A Lot or a Little?
What you will—and won't—find in this book.
Occasionally, an advanced vocabulary word (such as "photogenic") or idea (such as a brief mention of the laws of physics) is introduced.
The series is funny and portrays school-related adults in a universally positive light. But it repeatedly tags a sensitive kid as a "crybaby" and calls a girl who's accepted into the school's gifted program a "dweeb" and a "know-it-all." A.J.'s hatred of school and learning is seen as cool, and his inner monologue is punky and dismissive and can be bullying. He rarely says anything out loud to the girl who cries easily, but readers of this series will see exactly what he thinks of her, and it isn't positive.
Positive Role Models
The teachers, principal, and staff are supportive, kind, and funny, joking with the students and trying to get the kids to understand the importance of trying their best. The parents are almost nonexistent since the series is set at school, but mentions of parents are generally positive. The students, however, are always picking on each other, and their behavior is the opposite of what teachers everywhere try to have in their classrooms.
Violence & Scariness
Mild but consistent teasing among students at school, with some tense moments when the students get in trouble. Confrontational teasing between kids is portrayed as normal.
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The name-calling is almost nonstop. "Nerd," "crybaby," and "dumbhead" are only a few of the insults flung around the second grade; A.J. and his friends insult the girls for being smart, and Andrea (his nemesis) insults the boys for being dumb.
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Parents Need to Know
Parents need to know that Dan Gutman's popular My Weird School series is full of light, funny jokes about classmates, teachers, and the principal. Readers can see how the adults in the series behave in sneaky ways to trick the kids into doing more schoolwork, which is fun to watch unfold. That said, there's a consistent message that boys and "boy stuff" like sports are cool and that girls and "nerdy stuff" like being good at school are not. In several of the books, A.J. learns that school is important and can be fun, but the series reinforces some unfortunate gender stereotypes. When the teacher asks if the students are ready to learn, all the girls yell "yes" and the boys yell "no." The boys are all about physical and competitive games, and the girls run screaming after a teen pop star. The writing is funny, but the messages can be troubling.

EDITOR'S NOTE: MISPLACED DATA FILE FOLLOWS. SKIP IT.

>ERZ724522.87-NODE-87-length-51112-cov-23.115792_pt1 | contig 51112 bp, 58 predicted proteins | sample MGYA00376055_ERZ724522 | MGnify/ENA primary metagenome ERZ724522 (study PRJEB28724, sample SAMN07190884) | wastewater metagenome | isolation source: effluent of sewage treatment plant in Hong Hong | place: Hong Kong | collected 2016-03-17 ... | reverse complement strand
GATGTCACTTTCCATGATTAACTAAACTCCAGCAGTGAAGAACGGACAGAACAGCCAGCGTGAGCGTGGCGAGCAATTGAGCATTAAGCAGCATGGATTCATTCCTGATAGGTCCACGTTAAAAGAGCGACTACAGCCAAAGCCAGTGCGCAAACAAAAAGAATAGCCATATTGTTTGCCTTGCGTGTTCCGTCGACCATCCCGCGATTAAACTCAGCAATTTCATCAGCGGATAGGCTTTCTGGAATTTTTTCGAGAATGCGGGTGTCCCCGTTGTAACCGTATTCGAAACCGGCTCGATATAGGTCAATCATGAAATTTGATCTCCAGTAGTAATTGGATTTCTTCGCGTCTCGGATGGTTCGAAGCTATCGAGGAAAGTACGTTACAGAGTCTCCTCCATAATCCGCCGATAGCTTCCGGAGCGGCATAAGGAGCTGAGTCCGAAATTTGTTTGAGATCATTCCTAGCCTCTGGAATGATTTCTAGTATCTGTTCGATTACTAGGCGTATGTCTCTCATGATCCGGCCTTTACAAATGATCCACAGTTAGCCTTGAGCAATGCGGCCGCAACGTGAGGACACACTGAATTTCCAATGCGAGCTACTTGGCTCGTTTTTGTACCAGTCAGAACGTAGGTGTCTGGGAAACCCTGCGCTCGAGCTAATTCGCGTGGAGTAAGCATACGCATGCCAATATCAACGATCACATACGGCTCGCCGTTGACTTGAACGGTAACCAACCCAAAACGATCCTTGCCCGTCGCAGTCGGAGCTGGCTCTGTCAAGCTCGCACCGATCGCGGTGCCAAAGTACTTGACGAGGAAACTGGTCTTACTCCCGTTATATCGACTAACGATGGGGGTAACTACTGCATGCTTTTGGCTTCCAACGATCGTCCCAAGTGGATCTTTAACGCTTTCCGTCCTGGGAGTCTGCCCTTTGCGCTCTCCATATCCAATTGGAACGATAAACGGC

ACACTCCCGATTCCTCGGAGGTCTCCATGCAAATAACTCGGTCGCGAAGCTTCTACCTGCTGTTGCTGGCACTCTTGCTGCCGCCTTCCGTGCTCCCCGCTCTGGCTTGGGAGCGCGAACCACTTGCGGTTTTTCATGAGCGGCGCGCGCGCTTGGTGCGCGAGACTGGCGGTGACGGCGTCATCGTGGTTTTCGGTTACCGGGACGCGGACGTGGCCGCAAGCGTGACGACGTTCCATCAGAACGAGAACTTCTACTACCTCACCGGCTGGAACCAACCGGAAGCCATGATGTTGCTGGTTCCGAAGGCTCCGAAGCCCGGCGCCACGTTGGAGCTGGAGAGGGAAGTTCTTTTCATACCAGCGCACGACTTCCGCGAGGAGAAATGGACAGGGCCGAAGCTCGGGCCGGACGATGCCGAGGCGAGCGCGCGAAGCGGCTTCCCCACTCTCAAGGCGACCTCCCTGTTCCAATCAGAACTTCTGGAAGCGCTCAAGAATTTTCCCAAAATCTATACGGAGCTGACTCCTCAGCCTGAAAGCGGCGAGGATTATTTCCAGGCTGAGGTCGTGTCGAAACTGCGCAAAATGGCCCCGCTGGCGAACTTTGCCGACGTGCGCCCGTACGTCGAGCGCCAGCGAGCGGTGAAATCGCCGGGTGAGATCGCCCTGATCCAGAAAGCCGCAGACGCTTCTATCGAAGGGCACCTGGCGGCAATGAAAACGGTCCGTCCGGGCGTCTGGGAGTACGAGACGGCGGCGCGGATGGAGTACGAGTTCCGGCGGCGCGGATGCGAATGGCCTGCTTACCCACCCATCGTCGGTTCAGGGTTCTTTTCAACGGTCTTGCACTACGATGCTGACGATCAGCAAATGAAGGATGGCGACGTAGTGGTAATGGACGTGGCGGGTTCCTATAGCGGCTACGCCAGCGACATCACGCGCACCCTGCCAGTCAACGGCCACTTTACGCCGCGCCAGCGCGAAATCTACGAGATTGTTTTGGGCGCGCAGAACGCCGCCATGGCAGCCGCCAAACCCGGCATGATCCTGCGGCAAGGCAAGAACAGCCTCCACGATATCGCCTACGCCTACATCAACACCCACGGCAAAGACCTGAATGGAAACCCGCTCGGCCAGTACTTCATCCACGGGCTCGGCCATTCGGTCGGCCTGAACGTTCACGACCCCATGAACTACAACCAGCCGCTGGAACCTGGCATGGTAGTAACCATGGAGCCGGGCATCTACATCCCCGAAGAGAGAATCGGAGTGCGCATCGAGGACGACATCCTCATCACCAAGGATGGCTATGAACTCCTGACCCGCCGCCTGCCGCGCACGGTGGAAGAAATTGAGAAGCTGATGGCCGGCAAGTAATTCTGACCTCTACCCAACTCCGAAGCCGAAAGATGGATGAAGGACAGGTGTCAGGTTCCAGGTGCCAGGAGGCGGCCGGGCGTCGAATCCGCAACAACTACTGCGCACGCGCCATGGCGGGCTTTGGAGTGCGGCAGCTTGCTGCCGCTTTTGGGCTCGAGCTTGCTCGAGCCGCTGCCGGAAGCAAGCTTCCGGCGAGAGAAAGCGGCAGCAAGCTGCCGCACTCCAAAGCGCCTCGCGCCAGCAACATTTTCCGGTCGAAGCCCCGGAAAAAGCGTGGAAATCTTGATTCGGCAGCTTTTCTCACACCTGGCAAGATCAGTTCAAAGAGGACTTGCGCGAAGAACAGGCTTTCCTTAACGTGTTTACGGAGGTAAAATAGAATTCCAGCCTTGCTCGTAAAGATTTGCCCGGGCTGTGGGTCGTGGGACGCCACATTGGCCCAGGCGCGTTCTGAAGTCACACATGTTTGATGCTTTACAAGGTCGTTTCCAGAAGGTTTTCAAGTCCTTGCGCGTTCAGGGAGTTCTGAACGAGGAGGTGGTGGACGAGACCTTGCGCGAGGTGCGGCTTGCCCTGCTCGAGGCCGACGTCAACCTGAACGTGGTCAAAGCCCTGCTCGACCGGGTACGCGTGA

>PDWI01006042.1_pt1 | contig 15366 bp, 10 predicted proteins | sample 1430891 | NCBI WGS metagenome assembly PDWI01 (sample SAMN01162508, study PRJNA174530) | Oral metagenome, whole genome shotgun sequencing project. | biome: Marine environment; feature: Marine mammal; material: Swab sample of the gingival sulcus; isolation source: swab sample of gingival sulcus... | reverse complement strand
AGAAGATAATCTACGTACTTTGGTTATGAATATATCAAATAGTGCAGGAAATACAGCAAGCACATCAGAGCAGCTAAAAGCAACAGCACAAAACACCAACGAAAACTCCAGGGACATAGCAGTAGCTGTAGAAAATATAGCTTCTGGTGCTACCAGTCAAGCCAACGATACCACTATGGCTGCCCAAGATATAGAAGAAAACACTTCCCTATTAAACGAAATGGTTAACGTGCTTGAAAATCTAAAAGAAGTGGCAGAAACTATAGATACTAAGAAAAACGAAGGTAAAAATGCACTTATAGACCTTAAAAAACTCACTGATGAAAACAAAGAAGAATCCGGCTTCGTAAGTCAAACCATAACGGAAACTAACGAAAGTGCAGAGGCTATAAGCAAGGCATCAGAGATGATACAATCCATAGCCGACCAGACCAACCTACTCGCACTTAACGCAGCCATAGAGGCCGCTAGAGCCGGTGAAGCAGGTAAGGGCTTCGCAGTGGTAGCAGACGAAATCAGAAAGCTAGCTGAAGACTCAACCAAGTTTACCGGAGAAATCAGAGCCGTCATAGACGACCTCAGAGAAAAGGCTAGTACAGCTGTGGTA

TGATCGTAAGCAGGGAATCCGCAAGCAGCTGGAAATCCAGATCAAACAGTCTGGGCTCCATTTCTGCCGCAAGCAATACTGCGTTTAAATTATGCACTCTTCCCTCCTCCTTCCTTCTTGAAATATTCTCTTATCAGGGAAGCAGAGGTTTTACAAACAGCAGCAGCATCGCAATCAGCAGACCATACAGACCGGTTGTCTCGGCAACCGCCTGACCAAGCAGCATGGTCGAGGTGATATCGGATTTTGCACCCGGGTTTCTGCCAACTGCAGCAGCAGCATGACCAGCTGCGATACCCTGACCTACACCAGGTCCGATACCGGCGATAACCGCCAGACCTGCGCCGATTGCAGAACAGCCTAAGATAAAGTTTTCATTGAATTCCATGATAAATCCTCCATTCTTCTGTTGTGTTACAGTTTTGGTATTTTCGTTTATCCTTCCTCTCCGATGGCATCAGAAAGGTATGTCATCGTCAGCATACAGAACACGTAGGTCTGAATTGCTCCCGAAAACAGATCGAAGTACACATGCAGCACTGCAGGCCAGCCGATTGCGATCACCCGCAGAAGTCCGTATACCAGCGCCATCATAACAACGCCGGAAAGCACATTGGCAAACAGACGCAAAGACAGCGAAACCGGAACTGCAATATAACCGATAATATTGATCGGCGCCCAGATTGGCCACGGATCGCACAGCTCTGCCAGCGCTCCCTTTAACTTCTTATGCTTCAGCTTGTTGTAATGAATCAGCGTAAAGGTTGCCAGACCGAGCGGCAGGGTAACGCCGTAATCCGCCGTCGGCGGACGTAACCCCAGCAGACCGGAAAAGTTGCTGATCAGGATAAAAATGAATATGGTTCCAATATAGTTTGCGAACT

Is It Any Good?
This beginning chapter book series is for any kid who doesn't like school, enjoys watching kids get away with pranks, or wants to see school as a sillier place than it is. Kids love reading the My Weird School series. The language is age-appropriate, the adult characters are as loopy as they come, and the friendships between the kids are real. But any reader who's felt the sting of schoolyard teasing, or who's sensitive to seeing kids pick on each other, or who doesn't like the "boys vs. girls" theme might have a hard time with the content.
Did we miss something on diversity?
Research shows a connection between kids' healthy self-esteem and positive portrayals in media. That's why we've added a new "Diverse Representations" section to our reviews that will be rolling out on an ongoing basis. You can help us help kids by suggesting a diversity update.